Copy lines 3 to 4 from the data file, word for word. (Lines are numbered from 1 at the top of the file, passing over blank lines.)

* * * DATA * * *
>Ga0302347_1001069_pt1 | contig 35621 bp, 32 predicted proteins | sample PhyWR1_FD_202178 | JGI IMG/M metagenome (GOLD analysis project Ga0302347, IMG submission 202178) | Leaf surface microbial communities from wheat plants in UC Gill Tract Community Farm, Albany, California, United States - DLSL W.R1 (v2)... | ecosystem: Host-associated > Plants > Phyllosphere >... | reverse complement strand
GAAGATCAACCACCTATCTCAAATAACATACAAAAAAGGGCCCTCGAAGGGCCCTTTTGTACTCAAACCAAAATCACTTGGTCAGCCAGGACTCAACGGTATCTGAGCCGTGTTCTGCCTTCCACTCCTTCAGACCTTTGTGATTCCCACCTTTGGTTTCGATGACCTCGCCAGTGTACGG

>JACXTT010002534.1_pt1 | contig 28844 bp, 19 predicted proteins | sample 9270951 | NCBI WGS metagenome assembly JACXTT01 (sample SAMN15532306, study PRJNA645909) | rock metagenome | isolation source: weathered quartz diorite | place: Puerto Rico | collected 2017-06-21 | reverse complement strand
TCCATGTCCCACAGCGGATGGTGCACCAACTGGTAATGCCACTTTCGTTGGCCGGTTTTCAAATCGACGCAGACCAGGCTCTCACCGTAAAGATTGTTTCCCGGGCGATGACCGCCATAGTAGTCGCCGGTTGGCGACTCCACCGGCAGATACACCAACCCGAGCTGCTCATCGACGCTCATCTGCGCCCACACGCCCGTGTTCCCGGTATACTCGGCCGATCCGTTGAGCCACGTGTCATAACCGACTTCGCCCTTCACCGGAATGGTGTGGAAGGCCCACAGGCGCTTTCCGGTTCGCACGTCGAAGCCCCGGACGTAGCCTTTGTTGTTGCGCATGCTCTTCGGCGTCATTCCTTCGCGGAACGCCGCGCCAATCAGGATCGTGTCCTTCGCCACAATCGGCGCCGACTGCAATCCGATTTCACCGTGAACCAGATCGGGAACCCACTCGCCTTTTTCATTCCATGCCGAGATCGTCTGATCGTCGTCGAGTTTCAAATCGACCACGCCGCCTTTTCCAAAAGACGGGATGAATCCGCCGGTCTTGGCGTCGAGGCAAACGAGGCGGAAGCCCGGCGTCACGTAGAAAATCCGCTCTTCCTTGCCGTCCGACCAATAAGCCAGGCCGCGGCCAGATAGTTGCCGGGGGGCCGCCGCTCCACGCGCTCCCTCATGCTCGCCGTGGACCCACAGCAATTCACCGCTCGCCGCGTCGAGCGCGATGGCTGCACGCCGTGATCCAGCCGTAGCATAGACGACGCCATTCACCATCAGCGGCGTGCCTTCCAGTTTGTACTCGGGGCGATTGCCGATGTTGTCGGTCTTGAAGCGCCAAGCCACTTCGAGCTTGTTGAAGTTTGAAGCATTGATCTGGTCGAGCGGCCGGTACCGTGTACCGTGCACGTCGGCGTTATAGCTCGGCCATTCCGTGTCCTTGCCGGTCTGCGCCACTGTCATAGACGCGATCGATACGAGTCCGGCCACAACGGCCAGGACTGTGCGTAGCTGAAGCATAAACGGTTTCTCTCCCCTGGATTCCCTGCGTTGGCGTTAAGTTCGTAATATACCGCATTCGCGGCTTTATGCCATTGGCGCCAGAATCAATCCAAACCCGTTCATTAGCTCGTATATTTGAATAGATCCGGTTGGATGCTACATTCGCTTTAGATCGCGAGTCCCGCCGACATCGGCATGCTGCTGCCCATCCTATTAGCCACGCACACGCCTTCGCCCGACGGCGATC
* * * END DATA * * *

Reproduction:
>JACXTT010002534.1_pt1 | contig 28844 bp, 19 predicted proteins | sample 9270951 | NCBI WGS metagenome assembly JACXTT01 (sample SAMN15532306, study PRJNA645909) | rock metagenome | isolation source: weathered quartz diorite | place: Puerto Rico | collected 2017-06-21 | reverse complement strand
TCCATGTCCCACAGCGGATGGTGCACCAACTGGTAATGCCACTTTCGTTGGCCGGTTTTCAAATCGACGCAGACCAGGCTCTCACCGTAAAGATTGTTTCCCGGGCGATGACCGCCATAGTAGTCGCCGGTTGGCGACTCCACCGGCAGATACACCAACCCGAGCTGCTCATCGACGCTCATCTGCGCCCACACGCCCGTGTTCCCGGTATACTCGGCCGATCCGTTGAGCCACGTGTCATAACCGACTTCGCCCTTCACCGGAATGGTGTGGAAGGCCCACAGGCGCTTTCCGGTTCGCACGTCGAAGCCCCGGACGTAGCCTTTGTTGTTGCGCATGCTCTTCGGCGTCATTCCTTCGCGGAACGCCGCGCCAATCAGGATCGTGTCCTTCGCCACAATCGGCGCCGACTGCAATCCGATTTCACCGTGAACCAGATCGGGAACCCACTCGCCTTTTTCATTCCATGCCGAGATCGTCTGATCGTCGTCGAGTTTCAAATCGACCACGCCGCCTTTTCCAAAAGACGGGATGAATCCGCCGGTCTTGGCGTCGAGGCAAACGAGGCGGAAGCCCGGCGTCACGTAGAAAATCCGCTCTTCCTTGCCGTCCGACCAATAAGCCAGGCCGCGGCCAGATAGTTGCCGGGGGGCCGCCGCTCCACGCGCTCCCTCATGCTCGCCGTGGACCCACAGCAATTCACCGCTCGCCGCGTCGAGCGCGATGGCTGCACGCCGTGATCCAGCCGTAGCATAGACGACGCCATTCACCATCAGCGGCGTGCCTTCCAGTTTGTACTCGGGGCGATTGCCGATGTTGTCGGTCTTGAAGCGCCAAGCCACTTCGAGCTTGTTGAAGTTTGAAGCATTGATCTGGTCGAGCGGCCGGTACCGTGTACCGTGCACGTCGGCGTTATAGCTCGGCCATTCCGTGTCCTTGCCGGTCTGCGCCACTGTCATAGACGCGATCGATACGAGTCCGGCCACAACGGCCAGGACTGTGCGTAGCTGAAGCATAAACGGTTTCTCTCCCCTGGATTCCCTGCGTTGGCGTTAAGTTCGTAATATACCGCATTCGCGGCTTTATGCCATTGGCGCCAGAATCAATCCAAACCCGTTCATTAGCTCGTATATTTGAATAGATCCGGTTGGATGCTACATTCGCTTTAGATCGCGAGTCCCGCCGACATCGGCATGCTGCTGCCCATCCTATTAGCCACGCACACGCCTTCGCCCGACGGCGATC